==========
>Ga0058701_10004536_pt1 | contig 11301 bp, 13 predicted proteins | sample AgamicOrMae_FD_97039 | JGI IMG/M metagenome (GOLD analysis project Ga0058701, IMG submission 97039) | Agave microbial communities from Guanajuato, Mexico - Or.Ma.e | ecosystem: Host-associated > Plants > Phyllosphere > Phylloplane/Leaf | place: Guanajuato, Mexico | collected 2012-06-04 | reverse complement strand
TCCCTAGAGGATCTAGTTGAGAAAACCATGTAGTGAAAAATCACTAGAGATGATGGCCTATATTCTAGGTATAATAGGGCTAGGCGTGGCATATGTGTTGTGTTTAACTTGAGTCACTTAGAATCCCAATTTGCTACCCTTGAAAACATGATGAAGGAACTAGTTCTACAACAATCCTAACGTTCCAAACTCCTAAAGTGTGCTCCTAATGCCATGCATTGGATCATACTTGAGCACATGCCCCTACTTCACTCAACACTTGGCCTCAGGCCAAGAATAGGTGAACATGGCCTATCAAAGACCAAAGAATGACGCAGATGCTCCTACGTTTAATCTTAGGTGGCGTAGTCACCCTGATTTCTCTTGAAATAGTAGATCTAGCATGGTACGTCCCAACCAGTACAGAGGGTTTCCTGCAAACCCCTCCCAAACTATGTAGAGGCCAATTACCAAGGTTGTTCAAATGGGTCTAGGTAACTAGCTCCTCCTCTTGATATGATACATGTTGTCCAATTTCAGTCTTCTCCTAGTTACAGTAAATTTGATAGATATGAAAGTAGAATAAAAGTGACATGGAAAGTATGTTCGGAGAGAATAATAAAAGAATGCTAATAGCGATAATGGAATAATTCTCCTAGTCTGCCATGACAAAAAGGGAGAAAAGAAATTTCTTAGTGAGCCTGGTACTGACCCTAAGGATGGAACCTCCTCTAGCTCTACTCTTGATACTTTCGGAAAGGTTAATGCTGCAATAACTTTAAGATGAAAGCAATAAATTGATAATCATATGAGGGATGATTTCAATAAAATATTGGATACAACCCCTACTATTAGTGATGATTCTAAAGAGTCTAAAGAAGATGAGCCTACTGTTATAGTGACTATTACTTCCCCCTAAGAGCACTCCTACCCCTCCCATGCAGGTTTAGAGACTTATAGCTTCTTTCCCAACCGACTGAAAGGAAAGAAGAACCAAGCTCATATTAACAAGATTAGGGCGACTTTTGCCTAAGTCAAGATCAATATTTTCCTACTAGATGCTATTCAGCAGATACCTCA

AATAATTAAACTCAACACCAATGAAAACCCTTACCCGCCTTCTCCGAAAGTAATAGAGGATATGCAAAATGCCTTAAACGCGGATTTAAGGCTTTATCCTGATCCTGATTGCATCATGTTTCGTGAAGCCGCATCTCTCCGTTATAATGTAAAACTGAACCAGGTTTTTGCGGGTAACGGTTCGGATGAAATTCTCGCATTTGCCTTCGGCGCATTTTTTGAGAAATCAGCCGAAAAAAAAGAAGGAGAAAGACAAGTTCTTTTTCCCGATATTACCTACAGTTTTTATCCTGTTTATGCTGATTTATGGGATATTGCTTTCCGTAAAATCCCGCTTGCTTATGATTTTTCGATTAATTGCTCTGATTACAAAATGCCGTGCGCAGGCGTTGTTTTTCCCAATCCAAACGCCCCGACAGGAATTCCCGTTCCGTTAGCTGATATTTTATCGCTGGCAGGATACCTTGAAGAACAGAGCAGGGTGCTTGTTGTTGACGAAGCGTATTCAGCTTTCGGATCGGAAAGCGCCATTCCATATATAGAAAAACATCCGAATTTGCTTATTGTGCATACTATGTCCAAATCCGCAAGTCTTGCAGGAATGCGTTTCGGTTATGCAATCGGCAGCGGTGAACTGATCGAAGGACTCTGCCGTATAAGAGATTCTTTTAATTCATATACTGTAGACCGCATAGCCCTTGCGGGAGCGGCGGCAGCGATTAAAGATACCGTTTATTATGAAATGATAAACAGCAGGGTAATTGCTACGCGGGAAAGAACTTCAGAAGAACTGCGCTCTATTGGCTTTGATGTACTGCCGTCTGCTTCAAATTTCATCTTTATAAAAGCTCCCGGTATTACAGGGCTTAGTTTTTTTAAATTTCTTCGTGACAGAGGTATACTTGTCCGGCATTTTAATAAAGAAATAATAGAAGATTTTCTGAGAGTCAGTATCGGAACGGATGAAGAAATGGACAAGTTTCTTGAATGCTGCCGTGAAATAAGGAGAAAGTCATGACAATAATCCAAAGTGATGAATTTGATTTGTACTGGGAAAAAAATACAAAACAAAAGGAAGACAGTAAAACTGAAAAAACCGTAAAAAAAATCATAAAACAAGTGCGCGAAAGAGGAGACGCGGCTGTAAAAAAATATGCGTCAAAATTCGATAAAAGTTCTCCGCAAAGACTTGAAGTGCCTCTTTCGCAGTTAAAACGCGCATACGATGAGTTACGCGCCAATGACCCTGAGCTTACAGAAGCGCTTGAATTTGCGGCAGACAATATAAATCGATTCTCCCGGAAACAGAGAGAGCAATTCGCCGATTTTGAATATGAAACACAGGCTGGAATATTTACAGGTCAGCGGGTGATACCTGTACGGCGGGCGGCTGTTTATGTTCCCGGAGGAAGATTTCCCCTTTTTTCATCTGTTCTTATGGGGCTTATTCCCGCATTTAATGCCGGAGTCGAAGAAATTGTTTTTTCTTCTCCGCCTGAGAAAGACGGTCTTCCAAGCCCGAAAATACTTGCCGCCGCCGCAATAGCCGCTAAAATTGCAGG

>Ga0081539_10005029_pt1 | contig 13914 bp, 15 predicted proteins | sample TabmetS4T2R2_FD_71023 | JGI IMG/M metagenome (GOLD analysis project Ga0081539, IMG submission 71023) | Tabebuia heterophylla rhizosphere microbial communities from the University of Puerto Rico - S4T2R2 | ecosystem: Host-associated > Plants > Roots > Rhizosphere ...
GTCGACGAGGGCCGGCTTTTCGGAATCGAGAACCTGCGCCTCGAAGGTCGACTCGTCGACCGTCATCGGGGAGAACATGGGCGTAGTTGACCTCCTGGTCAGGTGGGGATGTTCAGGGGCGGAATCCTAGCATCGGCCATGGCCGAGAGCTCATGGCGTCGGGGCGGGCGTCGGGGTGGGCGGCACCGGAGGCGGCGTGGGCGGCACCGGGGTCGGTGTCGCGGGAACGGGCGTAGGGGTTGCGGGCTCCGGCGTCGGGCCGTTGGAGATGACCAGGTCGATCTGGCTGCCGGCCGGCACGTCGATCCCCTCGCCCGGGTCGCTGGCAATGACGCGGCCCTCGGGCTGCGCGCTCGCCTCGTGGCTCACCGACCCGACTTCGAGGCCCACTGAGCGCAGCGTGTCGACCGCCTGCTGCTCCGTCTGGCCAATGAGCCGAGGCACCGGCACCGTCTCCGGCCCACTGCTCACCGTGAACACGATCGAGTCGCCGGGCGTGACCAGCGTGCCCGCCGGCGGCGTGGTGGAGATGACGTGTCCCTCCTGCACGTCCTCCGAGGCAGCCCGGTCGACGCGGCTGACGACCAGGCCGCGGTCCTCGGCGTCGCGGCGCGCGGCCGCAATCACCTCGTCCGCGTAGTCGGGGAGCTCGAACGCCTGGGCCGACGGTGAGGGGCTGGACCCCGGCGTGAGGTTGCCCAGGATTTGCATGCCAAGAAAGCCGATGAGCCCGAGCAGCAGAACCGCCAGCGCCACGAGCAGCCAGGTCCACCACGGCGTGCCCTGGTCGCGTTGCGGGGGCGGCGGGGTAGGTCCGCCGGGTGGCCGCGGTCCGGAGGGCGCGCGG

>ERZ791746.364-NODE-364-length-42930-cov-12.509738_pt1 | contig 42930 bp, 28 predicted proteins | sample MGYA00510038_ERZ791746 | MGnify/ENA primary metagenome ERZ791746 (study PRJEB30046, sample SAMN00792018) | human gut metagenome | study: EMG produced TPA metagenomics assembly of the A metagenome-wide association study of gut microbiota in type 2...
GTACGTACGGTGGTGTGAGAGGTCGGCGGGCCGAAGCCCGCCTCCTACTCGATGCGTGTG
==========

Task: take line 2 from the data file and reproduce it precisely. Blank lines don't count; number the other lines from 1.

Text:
TCCCTAGAGGATCTAGTTGAGAAAACCATGTAGTGAAAAATCACTAGAGATGATGGCCTATATTCTAGGTATAATAGGGCTAGGCGTGGCATATGTGTTGTGTTTAACTTGAGTCACTTAGAATCCCAATTTGCTACCCTTGAAAACATGATGAAGGAACTAGTTCTACAACAATCCTAACGTTCCAAACTCCTAAAGTGTGCTCCTAATGCCATGCATTGGATCATACTTGAGCACATGCCCCTACTTCACTCAACACTTGGCCTCAGGCCAAGAATAGGTGAACATGGCCTATCAAAGACCAAAGAATGACGCAGATGCTCCTACGTTTAATCTTAGGTGGCGTAGTCACCCTGATTTCTCTTGAAATAGTAGATCTAGCATGGTACGTCCCAACCAGTACAGAGGGTTTCCTGCAAACCCCTCCCAAACTATGTAGAGGCCAATTACCAAGGTTGTTCAAATGGGTCTAGGTAACTAGCTCCTCCTCTTGATATGATACATGTTGTCCAATTTCAGTCTTCTCCTAGTTACAGTAAATTTGATAGATATGAAAGTAGAATAAAAGTGACATGGAAAGTATGTTCGGAGAGAATAATAAAAGAATGCTAATAGCGATAATGGAATAATTCTCCTAGTCTGCCATGACAAAAAGGGAGAAAAGAAATTTCTTAGTGAGCCTGGTACTGACCCTAAGGATGGAACCTCCTCTAGCTCTACTCTTGATACTTTCGGAAAGGTTAATGCTGCAATAACTTTAAGATGAAAGCAATAAATTGATAATCATATGAGGGATGATTTCAATAAAATATTGGATACAACCCCTACTATTAGTGATGATTCTAAAGAGTCTAAAGAAGATGAGCCTACTGTTATAGTGACTATTACTTCCCCCTAAGAGCACTCCTACCCCTCCCATGCAGGTTTAGAGACTTATAGCTTCTTTCCCAACCGACTGAAAGGAAAGAAGAACCAAGCTCATATTAACAAGATTAGGGCGACTTTTGCCTAAGTCAAGATCAATATTTTCCTACTAGATGCTATTCAGCAGATACCTCA